Monday, April 07, 2014
With sophisticated ransomware you generally have only two options: pay the ransom or reformat and backup. The former is a contentious issue, with some security experts recommending paying up and trusting the criminals not to abuse your credit card data and to provide you with a working key. I am not in that camp, and wonder why I would trust someone who has already blackmailed me into paying a fee like this and who obviously doesn't care if I get my data back or not? The second option isn't always much better either as it relies upon many variables, including whether your backup data has been infected/encrypted, whether your PC is accessible enough to perform a full reformat and start again, and so on. In the case of CryptoDefense there is a third way, for a lucky (or should I say unlucky) few whose computers were infected before April 1st, 2014.
Friday, April 04, 2014
Davey Winder advises businesses of all sizes on how to create a workable security policy that's not just a piece of paper. If my consultancy conversations usually start with "so, you think your business is secure?", they invariably end with a response of "so, what can we do about it then?". This is where I really confuse them by not immediately talking about solutions and software, but instead about best practices, education and policy.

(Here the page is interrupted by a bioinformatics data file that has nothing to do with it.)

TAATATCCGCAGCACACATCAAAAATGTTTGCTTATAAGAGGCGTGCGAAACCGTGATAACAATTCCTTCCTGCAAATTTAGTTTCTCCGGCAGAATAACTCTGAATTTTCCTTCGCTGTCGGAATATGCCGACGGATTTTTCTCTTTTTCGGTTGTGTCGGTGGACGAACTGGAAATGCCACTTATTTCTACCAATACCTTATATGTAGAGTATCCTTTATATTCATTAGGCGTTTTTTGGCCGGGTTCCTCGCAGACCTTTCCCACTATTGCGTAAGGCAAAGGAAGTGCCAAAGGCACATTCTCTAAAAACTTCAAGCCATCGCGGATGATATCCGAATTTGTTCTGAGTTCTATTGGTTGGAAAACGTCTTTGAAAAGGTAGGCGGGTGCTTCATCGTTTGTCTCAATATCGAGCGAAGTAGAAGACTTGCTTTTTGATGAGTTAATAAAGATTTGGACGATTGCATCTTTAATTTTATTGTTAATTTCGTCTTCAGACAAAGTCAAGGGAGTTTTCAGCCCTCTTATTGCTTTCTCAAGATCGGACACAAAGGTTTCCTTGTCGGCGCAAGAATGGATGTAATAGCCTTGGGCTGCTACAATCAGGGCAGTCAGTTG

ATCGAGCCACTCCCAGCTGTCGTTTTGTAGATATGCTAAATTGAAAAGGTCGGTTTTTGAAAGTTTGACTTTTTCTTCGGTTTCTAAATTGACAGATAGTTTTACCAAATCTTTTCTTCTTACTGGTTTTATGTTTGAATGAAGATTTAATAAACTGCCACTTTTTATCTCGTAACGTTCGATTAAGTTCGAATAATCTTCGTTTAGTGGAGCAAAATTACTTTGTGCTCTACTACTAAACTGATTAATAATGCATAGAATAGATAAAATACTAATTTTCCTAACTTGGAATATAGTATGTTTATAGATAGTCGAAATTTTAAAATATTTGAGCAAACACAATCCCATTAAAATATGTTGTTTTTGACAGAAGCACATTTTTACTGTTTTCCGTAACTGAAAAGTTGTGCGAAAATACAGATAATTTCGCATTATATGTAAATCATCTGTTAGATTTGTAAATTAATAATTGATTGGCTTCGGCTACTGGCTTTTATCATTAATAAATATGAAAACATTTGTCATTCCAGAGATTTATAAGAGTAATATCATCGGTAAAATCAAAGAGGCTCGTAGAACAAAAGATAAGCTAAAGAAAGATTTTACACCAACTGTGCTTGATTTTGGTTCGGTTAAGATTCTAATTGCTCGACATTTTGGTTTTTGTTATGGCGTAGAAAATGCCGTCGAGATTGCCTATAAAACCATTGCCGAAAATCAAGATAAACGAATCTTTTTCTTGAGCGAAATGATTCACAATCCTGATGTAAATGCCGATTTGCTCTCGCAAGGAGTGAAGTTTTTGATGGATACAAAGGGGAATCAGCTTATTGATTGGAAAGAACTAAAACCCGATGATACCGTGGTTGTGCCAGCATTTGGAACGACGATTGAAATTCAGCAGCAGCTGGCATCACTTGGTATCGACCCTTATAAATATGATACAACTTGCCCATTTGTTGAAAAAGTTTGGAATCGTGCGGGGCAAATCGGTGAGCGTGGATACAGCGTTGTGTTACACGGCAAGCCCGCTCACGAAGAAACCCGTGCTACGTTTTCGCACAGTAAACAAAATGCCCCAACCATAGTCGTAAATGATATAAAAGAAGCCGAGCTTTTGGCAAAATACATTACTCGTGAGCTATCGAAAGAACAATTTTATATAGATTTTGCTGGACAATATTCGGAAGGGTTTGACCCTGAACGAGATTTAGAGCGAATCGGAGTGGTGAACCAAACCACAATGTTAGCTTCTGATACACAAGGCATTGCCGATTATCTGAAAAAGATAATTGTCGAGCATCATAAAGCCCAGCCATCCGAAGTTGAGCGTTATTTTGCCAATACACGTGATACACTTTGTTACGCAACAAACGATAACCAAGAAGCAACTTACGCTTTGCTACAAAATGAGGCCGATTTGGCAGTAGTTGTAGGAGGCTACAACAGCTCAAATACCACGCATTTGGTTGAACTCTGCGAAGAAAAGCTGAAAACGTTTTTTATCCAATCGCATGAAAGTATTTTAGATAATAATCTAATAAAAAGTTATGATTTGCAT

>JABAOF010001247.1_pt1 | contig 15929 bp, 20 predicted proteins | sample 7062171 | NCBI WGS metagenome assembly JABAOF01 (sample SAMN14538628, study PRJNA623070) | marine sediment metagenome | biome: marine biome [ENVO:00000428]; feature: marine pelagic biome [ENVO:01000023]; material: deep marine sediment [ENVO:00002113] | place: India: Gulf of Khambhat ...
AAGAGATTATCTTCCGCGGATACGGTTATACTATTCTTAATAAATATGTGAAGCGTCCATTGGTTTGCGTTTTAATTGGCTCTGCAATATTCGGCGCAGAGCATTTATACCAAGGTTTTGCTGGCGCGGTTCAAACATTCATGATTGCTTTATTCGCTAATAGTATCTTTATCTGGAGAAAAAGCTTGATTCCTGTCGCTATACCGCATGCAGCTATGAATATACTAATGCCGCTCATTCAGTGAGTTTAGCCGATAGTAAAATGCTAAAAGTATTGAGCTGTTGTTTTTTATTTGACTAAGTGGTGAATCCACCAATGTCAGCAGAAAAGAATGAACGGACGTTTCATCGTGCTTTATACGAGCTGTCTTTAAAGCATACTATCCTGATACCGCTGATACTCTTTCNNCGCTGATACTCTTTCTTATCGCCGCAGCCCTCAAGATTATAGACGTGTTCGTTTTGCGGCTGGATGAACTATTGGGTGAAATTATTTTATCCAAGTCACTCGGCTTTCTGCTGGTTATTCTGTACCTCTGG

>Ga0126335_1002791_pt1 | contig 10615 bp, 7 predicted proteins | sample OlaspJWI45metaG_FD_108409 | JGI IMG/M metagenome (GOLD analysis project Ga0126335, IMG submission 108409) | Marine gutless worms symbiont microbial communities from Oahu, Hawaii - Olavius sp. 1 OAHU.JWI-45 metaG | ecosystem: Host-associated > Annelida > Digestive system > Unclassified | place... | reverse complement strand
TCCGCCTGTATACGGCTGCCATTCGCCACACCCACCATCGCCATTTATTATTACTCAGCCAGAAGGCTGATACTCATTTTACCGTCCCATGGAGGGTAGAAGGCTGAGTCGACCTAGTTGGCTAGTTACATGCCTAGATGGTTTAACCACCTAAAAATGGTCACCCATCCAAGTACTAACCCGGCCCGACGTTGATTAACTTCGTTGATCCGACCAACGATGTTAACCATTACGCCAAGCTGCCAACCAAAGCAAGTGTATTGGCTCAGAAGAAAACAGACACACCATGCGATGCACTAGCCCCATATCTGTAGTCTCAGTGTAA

Wednesday, April 02, 2014
What is a disruptive technology? Obvious examples would include the internet generally and the web specifically, smartphones and tablets more recently and, of course, the cloud. The one thing that all these technologies has in common is that they came along and threw a proverbial spanner in the works, challenging and changing the way we do business, creating new markets and threatening the established players. That's what we mean by “disruptive”. Spotting emerging technologies that are likely to bring web or smartphone levels of disruption into our lives over the next few years isn’t as easy as you might imagine. That's not stopped people trying, and even mooting that certain tech advances are already disruptive. Here we take a reality check on the potential of five much-hyped technologies.